“I think digital print quality is still a major issue because . . . you need to choose the right materials for your presses. Allot of people that are purchasing the stock isn’t aware of the particulars this one variable brings to the table. There also need to be qualified people to ascertain the print quality problem and solve it. You can’t hire people off the street expecting them to find out why the print quality isn’t great for your biggest client. Especially when they don’t know the particulars on how this industry works.”
“Stock is definitely trial and error. Papers that you think would be identical (Cougar vs Accent) don’t run quite the same.”
“Digital printing can be great — high quality blends, few streaks, etc. — if the company has highly skilled operators and free reign to replace worn components and time to do the maintenance and calibrations. Often the gamuts are much larger than [GRACoL]. I hear time and again the lament from digital press operators that they are not allowed to do whats necessary to make the digital press perform. Anything can beat the image quality of an offset press has glazed, out of pressure rollers, blankets with smashes and haven’t been torqued in a year, and the image of the wrench embossed in the impression cylinder.”
“I think it is an assumption by most consumers that digital equipment isn’t capable of going up against some of the very best 4-color offset printed materials. I think the reality is, MOST of the time, digital is used for “quick print” work where quality is less of a concern so the perception is that that is all that digital is capable of. However, just like offset, if you pay attention to quality, use the workarounds, and use materials that give you the best outcome, you can create pieces that rival offset. I have seen some very nice pieces used in very high profile accounts that were printed digitally. All of the variables that should go in to creating a quality piece were accounted for and executed, even though it meant a premium price was paid for the product. I don’t see how that solution is any different that creating a quality piece from offset. Digital is very capable of creating quality pieces, I just think we have marginalized it’s potential in the marketplace by our position when selling it as “quick print”. Of course, when we need to use metallics or some other specialty inks that digital doesn’t always offer yet, then of course it can’t compete, but we aren’t exactly comparing apples to apples anymore.”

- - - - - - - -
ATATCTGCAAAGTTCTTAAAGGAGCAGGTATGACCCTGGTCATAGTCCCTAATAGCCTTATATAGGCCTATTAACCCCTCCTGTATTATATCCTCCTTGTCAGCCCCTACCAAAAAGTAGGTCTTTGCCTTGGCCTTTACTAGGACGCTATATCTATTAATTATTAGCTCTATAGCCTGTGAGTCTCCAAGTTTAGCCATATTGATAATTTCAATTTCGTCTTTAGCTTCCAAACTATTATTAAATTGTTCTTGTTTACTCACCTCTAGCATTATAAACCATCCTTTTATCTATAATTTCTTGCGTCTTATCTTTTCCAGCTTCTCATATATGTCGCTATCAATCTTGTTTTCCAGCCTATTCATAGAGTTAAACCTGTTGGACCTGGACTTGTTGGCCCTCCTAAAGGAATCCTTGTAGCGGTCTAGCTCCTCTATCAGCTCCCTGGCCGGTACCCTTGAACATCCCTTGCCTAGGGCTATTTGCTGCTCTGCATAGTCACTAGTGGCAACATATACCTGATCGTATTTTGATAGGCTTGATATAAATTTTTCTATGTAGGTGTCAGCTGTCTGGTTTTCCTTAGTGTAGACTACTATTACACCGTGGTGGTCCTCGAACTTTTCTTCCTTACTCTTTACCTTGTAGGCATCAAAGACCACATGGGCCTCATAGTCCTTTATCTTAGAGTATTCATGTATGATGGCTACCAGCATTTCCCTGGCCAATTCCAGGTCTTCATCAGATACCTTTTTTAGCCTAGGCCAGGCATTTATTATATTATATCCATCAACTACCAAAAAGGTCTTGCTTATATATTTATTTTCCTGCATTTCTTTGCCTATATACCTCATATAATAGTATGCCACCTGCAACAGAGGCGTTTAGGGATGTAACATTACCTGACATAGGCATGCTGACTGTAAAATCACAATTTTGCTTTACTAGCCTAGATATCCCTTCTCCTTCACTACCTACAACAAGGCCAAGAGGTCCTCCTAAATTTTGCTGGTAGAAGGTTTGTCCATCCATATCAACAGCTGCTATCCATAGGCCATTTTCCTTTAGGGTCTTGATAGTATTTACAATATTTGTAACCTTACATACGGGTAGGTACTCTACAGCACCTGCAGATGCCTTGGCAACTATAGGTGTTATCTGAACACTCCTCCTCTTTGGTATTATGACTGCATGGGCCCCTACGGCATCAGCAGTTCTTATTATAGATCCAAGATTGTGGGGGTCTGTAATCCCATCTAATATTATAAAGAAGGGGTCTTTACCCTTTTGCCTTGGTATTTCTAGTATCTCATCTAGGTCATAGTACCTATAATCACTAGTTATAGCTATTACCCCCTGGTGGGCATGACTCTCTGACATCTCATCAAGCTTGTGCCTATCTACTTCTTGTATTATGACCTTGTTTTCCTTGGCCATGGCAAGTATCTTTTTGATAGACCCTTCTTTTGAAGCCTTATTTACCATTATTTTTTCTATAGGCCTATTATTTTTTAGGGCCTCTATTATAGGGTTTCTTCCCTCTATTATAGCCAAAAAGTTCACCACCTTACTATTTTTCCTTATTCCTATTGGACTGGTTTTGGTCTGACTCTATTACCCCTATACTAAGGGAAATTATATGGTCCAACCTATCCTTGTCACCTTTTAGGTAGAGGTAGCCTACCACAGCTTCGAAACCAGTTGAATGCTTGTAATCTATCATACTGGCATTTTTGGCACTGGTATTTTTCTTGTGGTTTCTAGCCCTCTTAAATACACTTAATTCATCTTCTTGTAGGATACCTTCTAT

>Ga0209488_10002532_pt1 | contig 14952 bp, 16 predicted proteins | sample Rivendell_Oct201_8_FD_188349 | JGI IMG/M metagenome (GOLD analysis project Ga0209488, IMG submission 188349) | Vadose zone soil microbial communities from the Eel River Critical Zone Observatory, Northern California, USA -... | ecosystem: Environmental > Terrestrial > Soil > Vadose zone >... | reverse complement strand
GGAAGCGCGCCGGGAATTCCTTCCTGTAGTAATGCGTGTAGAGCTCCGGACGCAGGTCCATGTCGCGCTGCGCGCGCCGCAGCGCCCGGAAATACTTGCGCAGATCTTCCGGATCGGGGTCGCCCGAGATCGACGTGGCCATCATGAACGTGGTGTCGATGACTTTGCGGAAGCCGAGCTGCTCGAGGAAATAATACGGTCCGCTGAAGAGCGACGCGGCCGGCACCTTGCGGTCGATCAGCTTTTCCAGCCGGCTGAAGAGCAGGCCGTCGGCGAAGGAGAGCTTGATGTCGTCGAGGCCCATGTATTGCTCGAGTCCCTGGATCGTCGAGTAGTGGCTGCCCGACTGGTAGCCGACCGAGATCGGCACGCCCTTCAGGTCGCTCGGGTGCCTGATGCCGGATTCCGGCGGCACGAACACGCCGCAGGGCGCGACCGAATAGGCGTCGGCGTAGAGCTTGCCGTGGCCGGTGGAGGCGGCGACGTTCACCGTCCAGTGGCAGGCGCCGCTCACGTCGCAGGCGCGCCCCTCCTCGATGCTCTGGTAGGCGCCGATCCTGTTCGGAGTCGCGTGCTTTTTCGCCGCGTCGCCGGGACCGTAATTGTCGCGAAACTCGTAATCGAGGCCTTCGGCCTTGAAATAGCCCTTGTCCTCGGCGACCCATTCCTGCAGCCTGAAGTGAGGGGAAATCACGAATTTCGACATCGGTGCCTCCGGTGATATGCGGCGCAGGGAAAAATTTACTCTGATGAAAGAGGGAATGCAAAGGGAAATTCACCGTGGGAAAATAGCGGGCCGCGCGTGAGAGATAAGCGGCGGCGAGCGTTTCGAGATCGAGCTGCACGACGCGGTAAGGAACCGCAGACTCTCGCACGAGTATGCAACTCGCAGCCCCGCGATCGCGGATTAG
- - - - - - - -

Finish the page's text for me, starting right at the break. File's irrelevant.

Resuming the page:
“You should not expect to match offset and digital (laser/toner). Digital has a wider color gamut, so there can be a color difference between the two. Paul’s point about ICC profiles, you can work to match the 2 processes (if you care to) and perhaps move the curve on the offset to make it less dull and lifeless. Ironically, some the of negative traits of the digital is not having as smooth tone in gradient tints, can be can be a plus, if you like the look of it being a little sharper than the original. As far as proofing, I always ask for a proof for digital to be made on the same digital machine, RIP and paper that will be used in production. The only variable then will be the calibration and repeatability of the machine. There is no sense in comparing to another process or type of proof.”
— Ronald Boyum, printing services specialist at the U.S. Government Printing Office
What is your experience? Chime in!